Fractures in the forms of joints and micro-cracks are commonly found in natural rocks, and their failure mechanism strongly depends on the crack coalescence pattern between pre-existing flaws. The determination of the failure behavior of non-persistent joints is an engineering problem that involves several parameters as mechanical properties of rock, normal stress and the ratio of joint surface to total shear surface. The impact of these parameters on the Crack coalescence is investigated through the use of computational tools called Neural Networks. A number of networks of threshold logic units were tested, with adjustable weights. The computational method for the training process was a back-propagation learning algorithm. In this paper, the input data for crack coalescence consists of values of geotechnical and geometrical parameters. As an output, the network estimates the crack type coalescence (i.e. mode I, mode II or mode I-II) that can be used for stability analysis of rock mechanic structures. The performa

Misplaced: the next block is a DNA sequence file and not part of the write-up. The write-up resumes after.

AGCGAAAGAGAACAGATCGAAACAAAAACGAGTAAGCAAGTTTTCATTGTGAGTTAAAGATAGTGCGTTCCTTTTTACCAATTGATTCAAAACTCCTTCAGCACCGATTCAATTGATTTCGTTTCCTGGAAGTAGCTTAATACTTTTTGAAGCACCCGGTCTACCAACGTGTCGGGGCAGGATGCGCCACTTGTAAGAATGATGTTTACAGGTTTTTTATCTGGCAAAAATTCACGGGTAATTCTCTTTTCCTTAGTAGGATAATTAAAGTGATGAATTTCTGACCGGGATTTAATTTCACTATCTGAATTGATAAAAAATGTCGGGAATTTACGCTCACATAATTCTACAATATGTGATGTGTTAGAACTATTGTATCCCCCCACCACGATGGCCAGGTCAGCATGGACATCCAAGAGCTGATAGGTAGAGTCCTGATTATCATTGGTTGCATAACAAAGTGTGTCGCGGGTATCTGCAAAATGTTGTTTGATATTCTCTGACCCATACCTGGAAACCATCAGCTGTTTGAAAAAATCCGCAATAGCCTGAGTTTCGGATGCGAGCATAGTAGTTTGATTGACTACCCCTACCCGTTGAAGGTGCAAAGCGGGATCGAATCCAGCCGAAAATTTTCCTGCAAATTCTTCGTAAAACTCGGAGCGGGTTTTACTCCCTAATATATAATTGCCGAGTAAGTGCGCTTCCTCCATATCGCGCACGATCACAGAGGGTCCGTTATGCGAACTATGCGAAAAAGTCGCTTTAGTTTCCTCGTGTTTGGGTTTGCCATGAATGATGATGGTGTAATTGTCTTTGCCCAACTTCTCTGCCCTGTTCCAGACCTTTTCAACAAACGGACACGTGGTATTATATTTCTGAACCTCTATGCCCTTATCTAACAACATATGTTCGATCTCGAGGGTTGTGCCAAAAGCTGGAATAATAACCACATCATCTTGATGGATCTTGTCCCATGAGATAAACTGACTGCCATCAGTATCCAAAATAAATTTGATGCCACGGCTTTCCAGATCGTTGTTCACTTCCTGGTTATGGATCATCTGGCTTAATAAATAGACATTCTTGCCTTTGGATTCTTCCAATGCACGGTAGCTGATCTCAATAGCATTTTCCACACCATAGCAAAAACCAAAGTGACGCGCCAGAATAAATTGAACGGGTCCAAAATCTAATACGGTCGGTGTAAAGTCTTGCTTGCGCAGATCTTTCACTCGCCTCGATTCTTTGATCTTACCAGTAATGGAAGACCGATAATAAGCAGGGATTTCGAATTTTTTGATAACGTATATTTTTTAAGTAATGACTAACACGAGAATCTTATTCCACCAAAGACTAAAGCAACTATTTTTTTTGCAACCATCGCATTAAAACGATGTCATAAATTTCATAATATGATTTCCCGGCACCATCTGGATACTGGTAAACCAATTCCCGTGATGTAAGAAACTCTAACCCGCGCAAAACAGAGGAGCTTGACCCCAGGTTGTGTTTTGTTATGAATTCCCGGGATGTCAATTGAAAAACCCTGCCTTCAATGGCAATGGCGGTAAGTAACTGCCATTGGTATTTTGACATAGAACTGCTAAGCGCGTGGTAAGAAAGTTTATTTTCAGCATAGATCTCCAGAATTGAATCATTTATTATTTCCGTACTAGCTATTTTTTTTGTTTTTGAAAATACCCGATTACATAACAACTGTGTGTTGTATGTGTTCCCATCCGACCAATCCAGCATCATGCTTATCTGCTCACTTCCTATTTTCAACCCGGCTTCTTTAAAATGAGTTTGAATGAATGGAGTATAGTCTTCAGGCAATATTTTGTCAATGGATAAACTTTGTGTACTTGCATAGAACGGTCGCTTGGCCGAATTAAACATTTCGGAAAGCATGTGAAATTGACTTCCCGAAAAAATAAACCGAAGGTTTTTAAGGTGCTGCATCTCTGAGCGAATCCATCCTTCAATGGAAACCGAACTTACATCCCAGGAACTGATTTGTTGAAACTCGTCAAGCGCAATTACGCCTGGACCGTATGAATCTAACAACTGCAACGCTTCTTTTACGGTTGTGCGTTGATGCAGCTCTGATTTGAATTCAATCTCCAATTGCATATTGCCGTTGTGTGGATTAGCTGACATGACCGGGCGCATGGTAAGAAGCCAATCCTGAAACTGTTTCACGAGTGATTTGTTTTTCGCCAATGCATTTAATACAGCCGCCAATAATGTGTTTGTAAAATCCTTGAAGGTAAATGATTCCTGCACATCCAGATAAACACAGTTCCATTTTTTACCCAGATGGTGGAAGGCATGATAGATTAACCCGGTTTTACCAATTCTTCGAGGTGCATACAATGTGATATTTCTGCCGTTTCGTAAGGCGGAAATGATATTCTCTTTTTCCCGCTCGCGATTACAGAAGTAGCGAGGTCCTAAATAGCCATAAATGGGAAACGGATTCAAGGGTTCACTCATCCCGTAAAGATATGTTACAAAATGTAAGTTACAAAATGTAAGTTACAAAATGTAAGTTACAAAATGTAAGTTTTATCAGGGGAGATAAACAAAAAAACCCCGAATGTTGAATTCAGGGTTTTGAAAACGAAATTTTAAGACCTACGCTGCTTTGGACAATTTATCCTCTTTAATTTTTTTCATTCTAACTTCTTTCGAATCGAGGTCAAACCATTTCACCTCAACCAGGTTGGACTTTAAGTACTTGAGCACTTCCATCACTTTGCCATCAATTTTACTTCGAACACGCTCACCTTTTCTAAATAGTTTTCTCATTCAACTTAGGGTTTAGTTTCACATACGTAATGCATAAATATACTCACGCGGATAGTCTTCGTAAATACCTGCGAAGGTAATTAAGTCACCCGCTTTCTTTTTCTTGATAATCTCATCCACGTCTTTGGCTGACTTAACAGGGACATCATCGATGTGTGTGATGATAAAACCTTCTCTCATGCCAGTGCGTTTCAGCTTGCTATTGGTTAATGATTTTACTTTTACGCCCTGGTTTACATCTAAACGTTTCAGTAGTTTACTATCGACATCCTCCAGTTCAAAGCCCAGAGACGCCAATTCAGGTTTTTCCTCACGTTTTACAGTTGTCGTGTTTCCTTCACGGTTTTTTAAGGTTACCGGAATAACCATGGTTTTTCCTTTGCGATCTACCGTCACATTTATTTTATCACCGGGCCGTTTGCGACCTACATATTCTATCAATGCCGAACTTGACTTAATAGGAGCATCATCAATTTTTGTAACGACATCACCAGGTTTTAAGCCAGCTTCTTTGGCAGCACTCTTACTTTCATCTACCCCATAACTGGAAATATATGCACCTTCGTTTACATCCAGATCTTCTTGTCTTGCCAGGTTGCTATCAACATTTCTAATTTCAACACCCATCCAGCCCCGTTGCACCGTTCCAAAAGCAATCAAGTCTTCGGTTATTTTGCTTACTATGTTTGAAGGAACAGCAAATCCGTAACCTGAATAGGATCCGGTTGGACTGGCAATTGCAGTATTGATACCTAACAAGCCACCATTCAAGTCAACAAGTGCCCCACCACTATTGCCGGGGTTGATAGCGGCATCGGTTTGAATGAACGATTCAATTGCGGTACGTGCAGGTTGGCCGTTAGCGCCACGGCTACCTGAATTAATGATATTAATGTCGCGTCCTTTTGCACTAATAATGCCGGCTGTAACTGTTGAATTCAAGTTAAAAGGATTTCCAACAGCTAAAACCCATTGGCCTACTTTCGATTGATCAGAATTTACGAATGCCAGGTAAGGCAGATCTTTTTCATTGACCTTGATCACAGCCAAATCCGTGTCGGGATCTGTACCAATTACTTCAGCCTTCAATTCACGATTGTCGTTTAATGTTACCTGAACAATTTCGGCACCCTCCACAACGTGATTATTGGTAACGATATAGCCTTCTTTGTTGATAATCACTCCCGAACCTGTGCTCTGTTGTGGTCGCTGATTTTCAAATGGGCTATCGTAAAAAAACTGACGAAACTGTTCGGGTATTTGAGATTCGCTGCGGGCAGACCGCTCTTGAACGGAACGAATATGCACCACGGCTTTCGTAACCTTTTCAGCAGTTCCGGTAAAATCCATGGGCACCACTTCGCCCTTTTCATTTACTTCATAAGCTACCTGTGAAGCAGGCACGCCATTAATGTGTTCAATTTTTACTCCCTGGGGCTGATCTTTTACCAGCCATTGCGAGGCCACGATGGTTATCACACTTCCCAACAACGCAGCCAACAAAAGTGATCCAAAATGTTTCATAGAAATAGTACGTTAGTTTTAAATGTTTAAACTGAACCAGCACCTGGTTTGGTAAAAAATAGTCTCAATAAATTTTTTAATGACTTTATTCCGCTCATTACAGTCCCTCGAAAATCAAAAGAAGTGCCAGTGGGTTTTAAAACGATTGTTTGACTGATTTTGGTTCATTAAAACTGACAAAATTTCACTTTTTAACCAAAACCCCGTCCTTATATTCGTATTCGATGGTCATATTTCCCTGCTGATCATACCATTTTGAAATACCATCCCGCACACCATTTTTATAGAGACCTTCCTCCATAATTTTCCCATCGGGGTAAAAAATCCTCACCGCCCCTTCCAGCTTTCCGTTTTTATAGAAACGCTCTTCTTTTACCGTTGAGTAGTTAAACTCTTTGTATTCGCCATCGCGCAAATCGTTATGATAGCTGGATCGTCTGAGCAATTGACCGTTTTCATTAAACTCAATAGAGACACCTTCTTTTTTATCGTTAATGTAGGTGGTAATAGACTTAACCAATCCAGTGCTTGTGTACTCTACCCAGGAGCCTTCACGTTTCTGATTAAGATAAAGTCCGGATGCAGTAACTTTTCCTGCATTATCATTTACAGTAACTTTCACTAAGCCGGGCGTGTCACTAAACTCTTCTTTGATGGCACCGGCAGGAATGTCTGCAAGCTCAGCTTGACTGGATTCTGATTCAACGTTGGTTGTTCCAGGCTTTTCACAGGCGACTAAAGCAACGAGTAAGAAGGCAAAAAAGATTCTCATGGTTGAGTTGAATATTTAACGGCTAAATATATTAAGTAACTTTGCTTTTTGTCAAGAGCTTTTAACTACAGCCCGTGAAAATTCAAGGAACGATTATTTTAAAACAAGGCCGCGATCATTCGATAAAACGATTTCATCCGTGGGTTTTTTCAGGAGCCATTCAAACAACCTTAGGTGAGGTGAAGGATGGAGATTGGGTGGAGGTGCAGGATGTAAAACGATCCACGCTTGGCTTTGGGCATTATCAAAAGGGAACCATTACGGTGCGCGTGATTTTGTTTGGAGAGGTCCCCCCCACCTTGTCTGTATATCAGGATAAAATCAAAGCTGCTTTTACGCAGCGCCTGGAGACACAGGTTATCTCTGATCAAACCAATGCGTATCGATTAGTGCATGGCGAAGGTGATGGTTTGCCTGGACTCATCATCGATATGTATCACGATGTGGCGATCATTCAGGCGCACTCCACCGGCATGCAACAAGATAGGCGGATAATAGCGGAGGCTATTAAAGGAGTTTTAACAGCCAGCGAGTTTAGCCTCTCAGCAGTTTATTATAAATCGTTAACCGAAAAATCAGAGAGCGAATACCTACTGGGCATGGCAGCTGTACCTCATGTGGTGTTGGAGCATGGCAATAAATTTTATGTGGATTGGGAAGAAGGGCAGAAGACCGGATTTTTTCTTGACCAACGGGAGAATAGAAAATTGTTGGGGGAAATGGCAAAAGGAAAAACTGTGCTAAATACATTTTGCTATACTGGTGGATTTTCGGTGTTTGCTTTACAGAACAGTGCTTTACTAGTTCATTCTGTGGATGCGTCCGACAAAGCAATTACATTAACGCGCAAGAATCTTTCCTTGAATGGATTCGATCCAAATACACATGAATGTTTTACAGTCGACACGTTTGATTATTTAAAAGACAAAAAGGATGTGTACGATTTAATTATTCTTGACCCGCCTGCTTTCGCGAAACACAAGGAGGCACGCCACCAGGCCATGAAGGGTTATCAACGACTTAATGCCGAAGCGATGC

Since their introduction, research into the area of artificial neural networks and their applications continue to captivate scientists and engineers from a variety of disciplines. This growing interest among researchers is stemming from the fact that these learning machines have an excellent performance in the issues of non-linear function approximation, data classification, clustering, and non-parametric regression or as simulations of the behavior biological neurons and pattern recognition. This paper investigates the validity of utilizing artificial neural networks in the prediction of the crack coalescence mode (i.e. mode I, mode II or mode I-II) that can be used for stability analysis of rock mechanic structures. According to Jing and Hudson [1], Jing [2] all numerical modeling methods (analytical methods, basic numerical methods, Finite Element Method, Boundary Element Method, Distinct Element Method, hybrid methods, extended numerical methods and fully coupled models) attempt to achieve one-to-one mechanism mapping in the model. In other words, a one-to-one mechanism occurring in reality is modeled directly such as a clear stress–strain relationship. The term ‘one-to-one mapping’ refers to the direct modeling of geometry and physical mechanisms, either specifically or through equivalent properties. The neural network approach is a ‘non one-to-one mapping’ method. In such a model, mechanism mapping is not totally direct. This model provides predicting capabilities; this is why it has been used for rock and soils parameter identification and prediction. The neural network modeling approach has already been applied to a variety of subjects in rock and soil mechanics (Millar and Hudson, [3]; Goh, [4]; Sklavounos and Sakellariou, [5]; Goh, [6]; Najjar and Basheer, [7]; Gangopadhyay et al., [8]; Deng and Lee, [9]; Chang et al., [10]; Yang and Rosenbaum, [11]) The approach to the problem of crack coalescence from the 268 perspective of artificial neural networks is not an easy task and requires sophisticated modeling techniques, experience, deep knowledge of engineering and a vast amount of experimental data.

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